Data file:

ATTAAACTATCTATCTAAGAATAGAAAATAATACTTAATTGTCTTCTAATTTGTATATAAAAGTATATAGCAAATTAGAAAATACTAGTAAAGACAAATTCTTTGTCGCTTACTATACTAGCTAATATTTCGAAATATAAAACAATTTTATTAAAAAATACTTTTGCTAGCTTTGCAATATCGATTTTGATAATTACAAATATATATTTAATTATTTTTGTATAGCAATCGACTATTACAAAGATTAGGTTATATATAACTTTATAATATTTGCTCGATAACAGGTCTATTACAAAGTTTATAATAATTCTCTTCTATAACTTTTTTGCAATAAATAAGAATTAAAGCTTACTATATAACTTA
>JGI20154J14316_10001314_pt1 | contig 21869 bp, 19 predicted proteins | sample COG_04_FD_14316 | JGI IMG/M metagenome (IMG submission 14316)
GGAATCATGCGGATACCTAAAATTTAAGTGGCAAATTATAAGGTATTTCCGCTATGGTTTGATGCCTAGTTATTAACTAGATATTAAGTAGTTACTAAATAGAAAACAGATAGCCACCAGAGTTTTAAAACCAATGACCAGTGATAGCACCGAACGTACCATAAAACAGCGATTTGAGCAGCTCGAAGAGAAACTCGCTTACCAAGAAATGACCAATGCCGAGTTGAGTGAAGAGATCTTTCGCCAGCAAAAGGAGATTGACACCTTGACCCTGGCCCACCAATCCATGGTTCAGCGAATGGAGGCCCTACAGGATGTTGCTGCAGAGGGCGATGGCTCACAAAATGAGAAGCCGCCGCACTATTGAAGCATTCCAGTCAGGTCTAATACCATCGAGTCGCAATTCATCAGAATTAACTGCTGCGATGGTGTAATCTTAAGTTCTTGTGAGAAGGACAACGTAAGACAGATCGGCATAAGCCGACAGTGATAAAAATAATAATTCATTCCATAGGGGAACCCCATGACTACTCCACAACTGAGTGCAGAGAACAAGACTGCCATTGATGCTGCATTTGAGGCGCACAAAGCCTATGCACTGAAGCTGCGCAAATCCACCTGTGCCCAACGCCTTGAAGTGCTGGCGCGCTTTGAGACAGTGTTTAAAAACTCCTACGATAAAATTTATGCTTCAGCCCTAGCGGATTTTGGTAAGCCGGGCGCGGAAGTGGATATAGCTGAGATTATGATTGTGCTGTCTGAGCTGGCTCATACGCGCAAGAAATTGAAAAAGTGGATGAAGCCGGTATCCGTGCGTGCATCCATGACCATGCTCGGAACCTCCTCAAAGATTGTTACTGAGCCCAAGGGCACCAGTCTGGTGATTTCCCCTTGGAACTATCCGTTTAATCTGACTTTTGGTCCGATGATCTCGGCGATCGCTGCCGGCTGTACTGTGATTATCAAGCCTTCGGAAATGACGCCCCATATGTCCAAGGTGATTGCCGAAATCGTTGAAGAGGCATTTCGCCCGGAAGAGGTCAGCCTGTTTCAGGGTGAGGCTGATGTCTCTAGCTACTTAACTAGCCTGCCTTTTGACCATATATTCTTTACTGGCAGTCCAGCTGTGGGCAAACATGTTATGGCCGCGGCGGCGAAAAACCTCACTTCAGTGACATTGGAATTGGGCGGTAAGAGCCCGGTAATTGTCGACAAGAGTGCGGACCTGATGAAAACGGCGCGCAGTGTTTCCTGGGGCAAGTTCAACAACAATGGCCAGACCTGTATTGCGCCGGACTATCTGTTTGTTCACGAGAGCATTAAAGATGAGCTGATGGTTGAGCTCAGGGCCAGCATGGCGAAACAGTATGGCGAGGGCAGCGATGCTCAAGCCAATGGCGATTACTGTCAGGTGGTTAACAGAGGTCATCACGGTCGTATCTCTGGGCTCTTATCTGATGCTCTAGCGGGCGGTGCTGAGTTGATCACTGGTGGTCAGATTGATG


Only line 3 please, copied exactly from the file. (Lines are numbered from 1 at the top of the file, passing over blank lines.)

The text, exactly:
GGAATCATGCGGATACCTAAAATTTAAGTGGCAAATTATAAGGTATTTCCGCTATGGTTTGATGCCTAGTTATTAACTAGATATTAAGTAGTTACTAAATAGAAAACAGATAGCCACCAGAGTTTTAAAACCAATGACCAGTGATAGCACCGAACGTACCATAAAACAGCGATTTGAGCAGCTCGAAGAGAAACTCGCTTACCAAGAAATGACCAATGCCGAGTTGAGTGAAGAGATCTTTCGCCAGCAAAAGGAGATTGACACCTTGACCCTGGCCCACCAATCCATGGTTCAGCGAATGGAGGCCCTACAGGATGTTGCTGCAGAGGGCGATGGCTCACAAAATGAGAAGCCGCCGCACTATTGAAGCATTCCAGTCAGGTCTAATACCATCGAGTCGCAATTCATCAGAATTAACTGCTGCGATGGTGTAATCTTAAGTTCTTGTGAGAAGGACAACGTAAGACAGATCGGCATAAGCCGACAGTGATAAAAATAATAATTCATTCCATAGGGGAACCCCATGACTACTCCACAACTGAGTGCAGAGAACAAGACTGCCATTGATGCTGCATTTGAGGCGCACAAAGCCTATGCACTGAAGCTGCGCAAATCCACCTGTGCCCAACGCCTTGAAGTGCTGGCGCGCTTTGAGACAGTGTTTAAAAACTCCTACGATAAAATTTATGCTTCAGCCCTAGCGGATTTTGGTAAGCCGGGCGCGGAAGTGGATATAGCTGAGATTATGATTGTGCTGTCTGAGCTGGCTCATACGCGCAAGAAATTGAAAAAGTGGATGAAGCCGGTATCCGTGCGTGCATCCATGACCATGCTCGGAACCTCCTCAAAGATTGTTACTGAGCCCAAGGGCACCAGTCTGGTGATTTCCCCTTGGAACTATCCGTTTAATCTGACTTTTGGTCCGATGATCTCGGCGATCGCTGCCGGCTGTACTGTGATTATCAAGCCTTCGGAAATGACGCCCCATATGTCCAAGGTGATTGCCGAAATCGTTGAAGAGGCATTTCGCCCGGAAGAGGTCAGCCTGTTTCAGGGTGAGGCTGATGTCTCTAGCTACTTAACTAGCCTGCCTTTTGACCATATATTCTTTACTGGCAGTCCAGCTGTGGGCAAACATGTTATGGCCGCGGCGGCGAAAAACCTCACTTCAGTGACATTGGAATTGGGCGGTAAGAGCCCGGTAATTGTCGACAAGAGTGCGGACCTGATGAAAACGGCGCGCAGTGTTTCCTGGGGCAAGTTCAACAACAATGGCCAGACCTGTATTGCGCCGGACTATCTGTTTGTTCACGAGAGCATTAAAGATGAGCTGATGGTTGAGCTCAGGGCCAGCATGGCGAAACAGTATGGCGAGGGCAGCGATGCTCAAGCCAATGGCGATTACTGTCAGGTGGTTAACAGAGGTCATCACGGTCGTATCTCTGGGCTCTTATCTGATGCTCTAGCGGGCGGTGCTGAGTTGATCACTGGTGGTCAGATTGATG